Astrazeneca and Daiichi’s big reveal disappoints

High level results on datopotamab raise safety and efficacy concerns, putting billion-dollar sales forecasts at risk.

The stakes could not have been much higher for Daiichi Sankyo and Astrazeneca ahead of the Tropion-Lung01 readout. The trial represents the first pivotal test of datopotamab deruxtecan, an antibody-drug conjugate that has attracted multibillion-dollar sales forecasts in the wake of the partners’ $6bn licensing deal.

Today’s cautiously worded press release, which omitted any actual numbers but included the admission of patient deaths, knocked confidence in the project’s potential. True, the trial is not over, with one co-primary met and data on the other, overall survival, still immature. But datopotamab needs to impress on these measures for any hope of meeting huge commercial expectations.

Should toxicity prove to be worse than feared, strong efficacy becomes even more important. The safety fear here is interstitial lung disease, a known problem for Daiichi Sankyo’s ADCs. The Her2-directed Enhertu carries a boxed warning about ILD, and this side-effect has also been seen in earlier datopotamab studies, albeit without causing deaths.

At Asco this year a 3% grade 3 ILD rate was revealed in the first-line Tropion-Lung02 trial, with no grade 4 or 5 events, the latter equating to death. Tropion-Lung01, the trial toplined today, was conducted in a later second-line non-small cell lung cancer setting, with datopotamab pitted against docetaxel.

“Some Grade 5 events were observed” in Tropion-Lung01, the partners said today; Astrazeneca had not replied to Evaluate Vantage’s request for more detail at time of press. The company has previously maintained that ILD is a bigger problem in more heavily pre-treated patients, a statement that seems to be supported by this disclosure and the Asco data.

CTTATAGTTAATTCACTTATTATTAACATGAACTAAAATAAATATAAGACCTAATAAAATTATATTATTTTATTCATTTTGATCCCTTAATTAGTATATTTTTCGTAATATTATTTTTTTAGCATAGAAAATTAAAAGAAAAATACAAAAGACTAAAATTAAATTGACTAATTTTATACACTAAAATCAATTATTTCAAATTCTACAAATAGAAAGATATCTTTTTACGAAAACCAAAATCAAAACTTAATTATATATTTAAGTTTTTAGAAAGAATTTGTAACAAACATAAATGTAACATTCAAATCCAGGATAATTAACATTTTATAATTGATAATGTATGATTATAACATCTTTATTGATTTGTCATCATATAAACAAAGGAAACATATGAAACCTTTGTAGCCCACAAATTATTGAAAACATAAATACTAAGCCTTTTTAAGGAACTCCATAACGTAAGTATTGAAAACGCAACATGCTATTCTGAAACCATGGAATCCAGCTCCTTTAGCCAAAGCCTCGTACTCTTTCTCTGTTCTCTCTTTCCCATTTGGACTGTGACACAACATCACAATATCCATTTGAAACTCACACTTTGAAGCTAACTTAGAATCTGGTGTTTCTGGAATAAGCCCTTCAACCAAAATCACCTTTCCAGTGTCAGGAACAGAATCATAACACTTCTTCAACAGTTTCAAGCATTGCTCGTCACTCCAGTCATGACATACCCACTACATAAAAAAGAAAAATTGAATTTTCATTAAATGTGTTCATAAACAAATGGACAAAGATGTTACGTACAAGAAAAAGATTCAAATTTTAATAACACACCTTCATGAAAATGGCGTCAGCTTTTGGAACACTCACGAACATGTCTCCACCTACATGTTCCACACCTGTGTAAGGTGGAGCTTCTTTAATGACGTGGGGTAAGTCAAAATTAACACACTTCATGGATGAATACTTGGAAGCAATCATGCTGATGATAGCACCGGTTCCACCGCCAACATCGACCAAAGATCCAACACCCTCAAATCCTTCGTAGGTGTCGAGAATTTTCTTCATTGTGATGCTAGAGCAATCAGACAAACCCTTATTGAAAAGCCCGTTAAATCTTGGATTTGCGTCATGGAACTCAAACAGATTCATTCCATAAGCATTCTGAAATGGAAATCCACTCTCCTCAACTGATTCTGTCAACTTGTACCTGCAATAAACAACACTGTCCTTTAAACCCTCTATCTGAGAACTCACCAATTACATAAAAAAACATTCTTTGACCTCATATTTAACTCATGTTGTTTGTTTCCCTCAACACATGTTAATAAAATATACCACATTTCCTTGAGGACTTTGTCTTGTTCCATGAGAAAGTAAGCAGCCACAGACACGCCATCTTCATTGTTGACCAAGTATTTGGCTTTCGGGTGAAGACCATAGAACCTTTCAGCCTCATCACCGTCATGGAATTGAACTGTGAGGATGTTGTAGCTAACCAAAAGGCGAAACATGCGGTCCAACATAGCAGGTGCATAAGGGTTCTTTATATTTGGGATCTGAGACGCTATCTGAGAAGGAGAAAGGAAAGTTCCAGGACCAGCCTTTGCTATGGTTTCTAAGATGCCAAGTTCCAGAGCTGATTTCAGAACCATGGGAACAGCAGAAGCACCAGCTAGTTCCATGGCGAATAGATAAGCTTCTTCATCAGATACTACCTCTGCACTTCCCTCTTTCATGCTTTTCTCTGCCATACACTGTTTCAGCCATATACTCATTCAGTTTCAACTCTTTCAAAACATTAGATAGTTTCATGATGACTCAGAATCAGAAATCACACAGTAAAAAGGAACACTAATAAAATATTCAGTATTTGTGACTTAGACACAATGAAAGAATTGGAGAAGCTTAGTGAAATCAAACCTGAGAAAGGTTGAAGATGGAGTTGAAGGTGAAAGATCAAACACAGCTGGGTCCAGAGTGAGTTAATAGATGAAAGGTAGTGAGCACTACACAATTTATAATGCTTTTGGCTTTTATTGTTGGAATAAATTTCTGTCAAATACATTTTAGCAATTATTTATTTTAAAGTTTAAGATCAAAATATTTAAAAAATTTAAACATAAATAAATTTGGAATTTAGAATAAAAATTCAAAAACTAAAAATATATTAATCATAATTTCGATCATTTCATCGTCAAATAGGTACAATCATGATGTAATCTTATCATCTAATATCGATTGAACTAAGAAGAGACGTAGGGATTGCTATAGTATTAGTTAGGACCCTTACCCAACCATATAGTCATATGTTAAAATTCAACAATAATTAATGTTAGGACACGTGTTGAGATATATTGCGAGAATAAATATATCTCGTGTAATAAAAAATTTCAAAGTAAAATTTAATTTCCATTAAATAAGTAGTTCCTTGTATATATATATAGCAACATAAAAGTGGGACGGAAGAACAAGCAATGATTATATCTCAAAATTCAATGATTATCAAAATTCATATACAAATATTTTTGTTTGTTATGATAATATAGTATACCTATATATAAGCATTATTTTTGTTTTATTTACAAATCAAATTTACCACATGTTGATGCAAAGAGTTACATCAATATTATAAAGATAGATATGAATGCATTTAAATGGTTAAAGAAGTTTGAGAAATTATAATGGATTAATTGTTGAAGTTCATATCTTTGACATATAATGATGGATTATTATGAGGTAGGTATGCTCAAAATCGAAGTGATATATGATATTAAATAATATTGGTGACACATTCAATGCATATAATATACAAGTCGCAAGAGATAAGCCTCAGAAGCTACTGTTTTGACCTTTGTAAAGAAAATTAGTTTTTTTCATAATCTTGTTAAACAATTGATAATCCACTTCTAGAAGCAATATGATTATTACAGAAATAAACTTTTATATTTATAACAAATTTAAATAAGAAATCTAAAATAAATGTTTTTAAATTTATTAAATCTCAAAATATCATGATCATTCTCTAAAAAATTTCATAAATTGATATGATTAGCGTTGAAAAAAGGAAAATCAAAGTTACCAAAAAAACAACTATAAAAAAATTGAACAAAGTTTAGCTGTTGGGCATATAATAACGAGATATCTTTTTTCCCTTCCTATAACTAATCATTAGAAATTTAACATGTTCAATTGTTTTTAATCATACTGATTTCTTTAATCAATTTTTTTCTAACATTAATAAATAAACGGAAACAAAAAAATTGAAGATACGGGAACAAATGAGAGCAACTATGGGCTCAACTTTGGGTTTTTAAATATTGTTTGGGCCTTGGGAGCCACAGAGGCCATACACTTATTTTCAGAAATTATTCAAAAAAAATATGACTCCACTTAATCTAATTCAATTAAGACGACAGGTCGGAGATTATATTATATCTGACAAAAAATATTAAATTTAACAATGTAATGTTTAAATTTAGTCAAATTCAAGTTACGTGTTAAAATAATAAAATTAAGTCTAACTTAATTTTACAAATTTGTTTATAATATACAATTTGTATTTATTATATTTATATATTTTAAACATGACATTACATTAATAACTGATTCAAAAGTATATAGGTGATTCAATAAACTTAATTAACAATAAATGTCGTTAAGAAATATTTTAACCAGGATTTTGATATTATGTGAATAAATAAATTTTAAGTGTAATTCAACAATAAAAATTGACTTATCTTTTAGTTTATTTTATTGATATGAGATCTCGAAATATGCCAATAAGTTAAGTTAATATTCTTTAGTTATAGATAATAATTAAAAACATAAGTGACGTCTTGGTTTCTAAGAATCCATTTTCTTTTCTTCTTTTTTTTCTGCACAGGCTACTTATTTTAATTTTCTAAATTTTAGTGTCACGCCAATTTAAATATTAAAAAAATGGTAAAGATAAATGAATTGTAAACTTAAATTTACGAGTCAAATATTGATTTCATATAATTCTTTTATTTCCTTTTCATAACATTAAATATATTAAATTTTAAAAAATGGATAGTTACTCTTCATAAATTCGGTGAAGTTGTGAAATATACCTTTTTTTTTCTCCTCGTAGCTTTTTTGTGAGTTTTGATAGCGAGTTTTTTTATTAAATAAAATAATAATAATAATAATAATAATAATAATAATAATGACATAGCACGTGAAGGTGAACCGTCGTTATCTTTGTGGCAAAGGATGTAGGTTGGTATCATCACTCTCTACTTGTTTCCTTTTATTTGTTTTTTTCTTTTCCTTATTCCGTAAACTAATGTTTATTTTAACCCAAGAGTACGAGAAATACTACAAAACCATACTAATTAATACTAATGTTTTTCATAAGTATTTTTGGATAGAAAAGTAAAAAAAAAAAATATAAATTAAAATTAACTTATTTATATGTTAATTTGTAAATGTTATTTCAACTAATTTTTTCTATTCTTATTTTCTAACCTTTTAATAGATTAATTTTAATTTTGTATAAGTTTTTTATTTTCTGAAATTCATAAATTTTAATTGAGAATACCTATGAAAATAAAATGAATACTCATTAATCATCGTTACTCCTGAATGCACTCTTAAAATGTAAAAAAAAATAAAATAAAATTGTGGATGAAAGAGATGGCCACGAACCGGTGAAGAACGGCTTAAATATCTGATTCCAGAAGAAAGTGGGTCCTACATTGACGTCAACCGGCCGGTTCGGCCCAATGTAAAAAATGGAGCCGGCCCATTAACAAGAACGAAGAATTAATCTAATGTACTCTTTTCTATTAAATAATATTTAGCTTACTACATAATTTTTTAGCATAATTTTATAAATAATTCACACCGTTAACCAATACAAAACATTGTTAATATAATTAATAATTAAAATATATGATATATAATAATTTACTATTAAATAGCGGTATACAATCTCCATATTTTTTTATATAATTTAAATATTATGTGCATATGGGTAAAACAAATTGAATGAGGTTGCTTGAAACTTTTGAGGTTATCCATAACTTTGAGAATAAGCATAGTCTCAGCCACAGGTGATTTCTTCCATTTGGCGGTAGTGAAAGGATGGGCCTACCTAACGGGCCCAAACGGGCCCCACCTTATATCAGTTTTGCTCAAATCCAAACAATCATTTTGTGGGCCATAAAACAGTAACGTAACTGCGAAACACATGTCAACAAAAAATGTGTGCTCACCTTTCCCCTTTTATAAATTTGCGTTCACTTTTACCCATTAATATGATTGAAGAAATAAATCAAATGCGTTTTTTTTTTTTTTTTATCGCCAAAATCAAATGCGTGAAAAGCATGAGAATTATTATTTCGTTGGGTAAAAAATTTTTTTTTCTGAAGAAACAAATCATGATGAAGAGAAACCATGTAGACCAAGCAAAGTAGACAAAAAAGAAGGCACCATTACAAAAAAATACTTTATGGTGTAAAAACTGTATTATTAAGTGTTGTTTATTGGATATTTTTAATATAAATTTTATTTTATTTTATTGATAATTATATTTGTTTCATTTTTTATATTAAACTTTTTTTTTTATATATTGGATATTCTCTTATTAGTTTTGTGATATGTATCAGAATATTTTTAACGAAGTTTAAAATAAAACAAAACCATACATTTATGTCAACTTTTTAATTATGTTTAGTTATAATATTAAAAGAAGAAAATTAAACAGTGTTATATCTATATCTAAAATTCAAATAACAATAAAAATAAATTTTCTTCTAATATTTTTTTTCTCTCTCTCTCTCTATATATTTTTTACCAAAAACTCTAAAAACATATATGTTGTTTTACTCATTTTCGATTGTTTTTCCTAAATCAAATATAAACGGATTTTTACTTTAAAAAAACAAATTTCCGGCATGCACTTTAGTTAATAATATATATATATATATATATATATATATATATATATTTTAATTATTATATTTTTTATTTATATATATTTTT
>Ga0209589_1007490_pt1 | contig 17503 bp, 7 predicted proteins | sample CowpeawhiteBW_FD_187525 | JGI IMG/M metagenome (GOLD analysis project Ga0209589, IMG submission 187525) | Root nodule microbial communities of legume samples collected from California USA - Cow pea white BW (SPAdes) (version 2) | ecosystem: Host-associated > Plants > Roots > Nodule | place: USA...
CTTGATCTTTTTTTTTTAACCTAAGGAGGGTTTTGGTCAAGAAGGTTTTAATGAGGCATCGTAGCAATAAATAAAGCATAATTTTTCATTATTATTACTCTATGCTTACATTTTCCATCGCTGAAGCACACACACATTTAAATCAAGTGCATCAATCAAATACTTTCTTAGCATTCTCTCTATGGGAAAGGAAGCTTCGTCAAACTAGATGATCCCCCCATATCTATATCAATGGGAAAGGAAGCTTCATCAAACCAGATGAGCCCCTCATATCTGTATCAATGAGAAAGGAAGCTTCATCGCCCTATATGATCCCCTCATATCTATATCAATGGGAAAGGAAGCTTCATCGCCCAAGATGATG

Patients in Tropion-Lung01 had already failed first-line targeted agents and, in some cases, chemo as well. At this stage of NSCLC further treatment options are limited, a factor that always shifts the benefit-risk equation for interventions under consideration. But until datopotamab’s exact toxicity profile emerges, it is hard to know the extent to which this finding might impact its future.

Astrazeneca’s shares fell as much as 7% in London on the news, which came after markets had closed in Japan.

Safety concerns were compounded by the partners' muted description of efficacy. At an interim analysis datopotamab demonstrated a statistically significant improvement in progression-free survival versus docetaxel, they said, but the absence of the words “clinically meaningful” was taken to mean an underwhelming absolute benefit had been seen.

Docetaxel is thought to generate around a four-month PFS benefit in a second-line setting, and analysts had estimated that datopotamab needed to beat this by at least two months for a statistical hit on that primary endpoint. A much more pronounced benefit was expected, however, with some reckoning the ADC could double docetaxel’s benefit.

Overall survival data were not mature at this analysis though an early trend was observed in favour of datopotamab, the partners said. Much now relies on that measure moving into statistical, and clinical, significance. 

Europe’s biggest cancer meeting, Esmo, which takes place in October, is thought a likely venue for a more detailed presentation of this data. While the exact benefit and risks here remain crucial to know, this is a worrying first reveal. 

With six further phase 3 trials across lung and breast cancer ongoing, Astra and Daiichi have a lot riding on datopotamab. Tropion-Breast01 should also read out later this year, and this result just got a lot more important.

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